“Looking back on my career, I made a realization,” Michael Ian Black once tweeted. “I am TV AIDS.” That’s not false modesty. Despite being one of the most consistently smart and funny comics working today, his presence in a television cast almost guarantees a speedy cancellation. His career has included a string of critically lauded TV shows that never had a chance, from The State to Viva Variety to Stella. His latest Comedy Central series, Michael & Michael Have Issues, survived a little more than a month before getting the boot. His biggest successes have come in unexpected places, like being the funniest talking head on those VH1 I Love The . . . nostalgia shows, and having an immensely popular Twitter feed, which was ranked the fifth “best” celebrity Twitter (among the 140 picked) by Time magazine earlier this year and (as of this writing) boasts more than 1,650,000 followers. It could be argued that Black is creating an unconventional comedy career in a unconventional media age, and that might be sort of true, if VH1 hadn’t run out of decades to be nostalgic about and being funny on Twitter was in any way a paying gig.
This summer, Black is giving a conventional comedy career another shot. Very Famous, his first hour-long stand-up special, premiered last week on Comedy Central, and an album version was released on Tuesday. You can also catch Black on his 20-city national tour, which kicks off next Thursday in Louisville, Kentucky. I called Black to talk about his busy summer, which includes way more time spent with Meghan McCain than you might imagine.
Eric Spitznagel: You just released a new comedy album, Very Famous. Which prompts the question, who buys comedy albums anymore?
Michael Ian Black: Nobody, really. The total worldwide sales for Very Famous are projected at zero. Those are the numbers that were presented to me at one of our quarterly meetings. And I’ll be honest, I haven’t rerun the numbers since. I would be very surprised if they budged in one direction or the other.
You don’t have any relatives or close friends who’ll buy a copy?
Nope. I mean, I have relatives, but there’s no chance in hell they’d buy my album.
That’s kind of sad. I remember as a kid memorizing every Eddie Murphy and George Carlin routine. Comedy records used to be a big deal.
Yeah, and there used to be a music industry too. There was a time when people supported audio recordings, not just comedy but all kinds of spoken-word ventures. You could buy Kennedy’s speeches and collections of great oration. And now you can’t. You can still find it, but everything’s on the Internet for free. I don’t look at making an album as anything other than a way to use up the Earth’s natural resources a little bit quicker.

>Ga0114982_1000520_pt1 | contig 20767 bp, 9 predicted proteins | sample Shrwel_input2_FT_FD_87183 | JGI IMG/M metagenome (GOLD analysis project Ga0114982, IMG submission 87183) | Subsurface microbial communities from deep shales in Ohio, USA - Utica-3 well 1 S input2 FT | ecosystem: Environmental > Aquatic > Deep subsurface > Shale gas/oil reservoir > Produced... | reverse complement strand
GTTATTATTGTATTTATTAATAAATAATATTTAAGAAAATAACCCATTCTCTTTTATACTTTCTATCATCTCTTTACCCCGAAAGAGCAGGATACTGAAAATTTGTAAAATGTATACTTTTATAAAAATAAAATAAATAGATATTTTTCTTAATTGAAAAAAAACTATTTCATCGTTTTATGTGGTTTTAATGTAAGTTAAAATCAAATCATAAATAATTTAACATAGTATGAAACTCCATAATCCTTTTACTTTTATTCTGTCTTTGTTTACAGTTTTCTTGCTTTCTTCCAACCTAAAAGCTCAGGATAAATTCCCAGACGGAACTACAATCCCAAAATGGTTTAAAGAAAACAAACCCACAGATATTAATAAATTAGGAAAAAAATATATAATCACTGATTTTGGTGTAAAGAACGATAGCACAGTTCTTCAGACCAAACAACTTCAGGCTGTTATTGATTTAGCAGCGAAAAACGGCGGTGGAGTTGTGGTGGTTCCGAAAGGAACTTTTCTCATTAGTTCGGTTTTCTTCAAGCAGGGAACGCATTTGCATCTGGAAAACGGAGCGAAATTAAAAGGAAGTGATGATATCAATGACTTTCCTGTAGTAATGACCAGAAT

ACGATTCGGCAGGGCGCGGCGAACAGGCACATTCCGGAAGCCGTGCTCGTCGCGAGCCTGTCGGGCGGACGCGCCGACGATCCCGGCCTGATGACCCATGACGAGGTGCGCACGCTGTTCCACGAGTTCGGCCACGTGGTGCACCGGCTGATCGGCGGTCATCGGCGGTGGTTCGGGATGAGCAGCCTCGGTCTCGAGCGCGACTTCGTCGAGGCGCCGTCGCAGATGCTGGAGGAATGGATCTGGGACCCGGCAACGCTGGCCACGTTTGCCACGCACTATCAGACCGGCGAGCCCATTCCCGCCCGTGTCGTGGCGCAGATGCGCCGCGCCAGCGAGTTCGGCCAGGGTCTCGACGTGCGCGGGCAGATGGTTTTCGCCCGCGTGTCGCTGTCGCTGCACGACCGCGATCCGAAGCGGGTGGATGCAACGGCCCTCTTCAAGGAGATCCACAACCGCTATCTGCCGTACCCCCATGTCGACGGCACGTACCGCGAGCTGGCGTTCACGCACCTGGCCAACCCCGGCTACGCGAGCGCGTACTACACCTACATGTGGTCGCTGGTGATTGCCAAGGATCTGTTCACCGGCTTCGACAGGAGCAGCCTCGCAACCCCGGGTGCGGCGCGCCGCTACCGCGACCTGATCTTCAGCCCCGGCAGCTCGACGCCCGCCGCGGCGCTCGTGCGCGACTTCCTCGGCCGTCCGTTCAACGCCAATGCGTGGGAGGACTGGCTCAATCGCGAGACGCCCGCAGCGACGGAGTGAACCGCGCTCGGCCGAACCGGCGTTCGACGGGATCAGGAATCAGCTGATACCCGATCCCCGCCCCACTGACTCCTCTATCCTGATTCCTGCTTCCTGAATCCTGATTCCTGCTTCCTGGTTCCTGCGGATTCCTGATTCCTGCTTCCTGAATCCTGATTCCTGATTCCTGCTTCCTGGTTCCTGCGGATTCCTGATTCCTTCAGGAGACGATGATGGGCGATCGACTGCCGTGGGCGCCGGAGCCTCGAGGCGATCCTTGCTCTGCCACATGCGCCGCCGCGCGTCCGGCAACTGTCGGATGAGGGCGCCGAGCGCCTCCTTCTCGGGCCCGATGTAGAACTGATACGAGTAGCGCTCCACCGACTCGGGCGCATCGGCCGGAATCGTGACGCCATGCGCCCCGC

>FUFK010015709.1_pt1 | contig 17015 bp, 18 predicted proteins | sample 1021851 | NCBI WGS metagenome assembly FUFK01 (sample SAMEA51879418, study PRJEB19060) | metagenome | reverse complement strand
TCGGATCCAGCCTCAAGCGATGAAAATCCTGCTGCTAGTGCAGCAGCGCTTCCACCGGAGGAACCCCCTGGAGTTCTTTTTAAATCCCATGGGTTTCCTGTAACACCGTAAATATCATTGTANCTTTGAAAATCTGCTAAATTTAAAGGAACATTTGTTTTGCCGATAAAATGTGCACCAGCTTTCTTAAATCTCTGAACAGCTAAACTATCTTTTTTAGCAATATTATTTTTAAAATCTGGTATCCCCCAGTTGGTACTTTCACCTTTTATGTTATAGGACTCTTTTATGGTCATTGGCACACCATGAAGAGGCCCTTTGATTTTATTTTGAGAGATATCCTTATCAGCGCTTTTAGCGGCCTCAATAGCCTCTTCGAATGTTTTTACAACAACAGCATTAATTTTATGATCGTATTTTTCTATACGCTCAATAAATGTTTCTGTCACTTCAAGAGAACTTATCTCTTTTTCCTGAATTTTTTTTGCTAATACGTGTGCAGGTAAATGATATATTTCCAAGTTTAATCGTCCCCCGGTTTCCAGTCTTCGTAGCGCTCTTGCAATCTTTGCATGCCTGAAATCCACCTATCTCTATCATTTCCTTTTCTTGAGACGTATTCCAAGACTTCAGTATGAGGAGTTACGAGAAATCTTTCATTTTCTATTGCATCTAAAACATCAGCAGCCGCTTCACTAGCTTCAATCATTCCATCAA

I just got satellite radio and I’ve been listening to the comedy stations. I never realized this before, but most comedy is terribly recorded.
It’s that bad?
Even recent stuff sounds like a bootleg from the 50s.
I don’t really have a discerning ear for those things. I’d love to say that my album doesn’t sound like that, but it probably does. All I know is that when we recorded it, I was talking into a microphone, and the microphone had wires connected to it, and I assumed they were going somewhere fancy.
The album art for Very Famous is an homage to Dr. Dre’s The Chronic. Are you trying to cash in on the 90s nostalgia that’s apparently all the rage this summer?
Yes, I guess part of me is hoping that somebody buys my album by mistake.
Do you have 90s nostalgia?
Not at all.
But you were the king of those VH1 nostalgia shows. I was led to believe that you loved the 70s, 80s, and 90s, among other decades.
That was only because they paid me for my nostalgia. Had there not been money involved, I would not have been reflective on years gone by.
Are they making any more of those shows, or have they run out of decades?
They ran out of decades a long time ago. Unless they go backwards and start doing shows about the 50s and 40s. I’d definitely do another one if they started it up again.
You have a few one-liners in your back pocket for VH1’s I Love the 40s?
I’ve got some great Thomas E. Dewey shit that I’ve been waiting to bust out. I have an entire trunk full of hilarious Auschwitz material that hasn’t found an outlet yet.
So if you were in the VH1 studios and the director was like, “Eleanor Roosevelt: Hot or not?,” you could riff on that?
Sure, let’s see. Eleanor Roosevelt, everyone’s saying she’s a lesbian. I don’t know what’s giving anybody that idea, other than her mannish demeanor . . . and her female lover.
Patton Oswalt has a great bit in his standup about shooting one of those VH1 shows and just breaking down at one point, inexplicably shouting that he wanted Paris Hilton to get AIDS. When you were on the VH1 payroll, did you ever grapple with an existential crisis?
Never, but I don’t have the kind of self-awareness that would allow me to question the sorts of decisions I make. Patton’s a bright guy. He fully understands where he is at all times and he’s able to see things in a larger context. All I’m thinking about is, “They told me there’d be burritos for lunch.”
So the unexamined life is very much worth living?
I never said it was worth living. I’m just saying, I’m living it. Is it worth it? No, probably not.
You’ve got quite the following on Twitter. And judging from some of the tweets about you, quite a few of those followers hate your guts.
That’s true. If Twitter is any indication, there’s a sizable majority that finds me a despicable human being.
They’re not just critical, they’re foaming-at-the-mouth furious. Just last week, somebody on Twitter called you a “powerless pussy faggot.”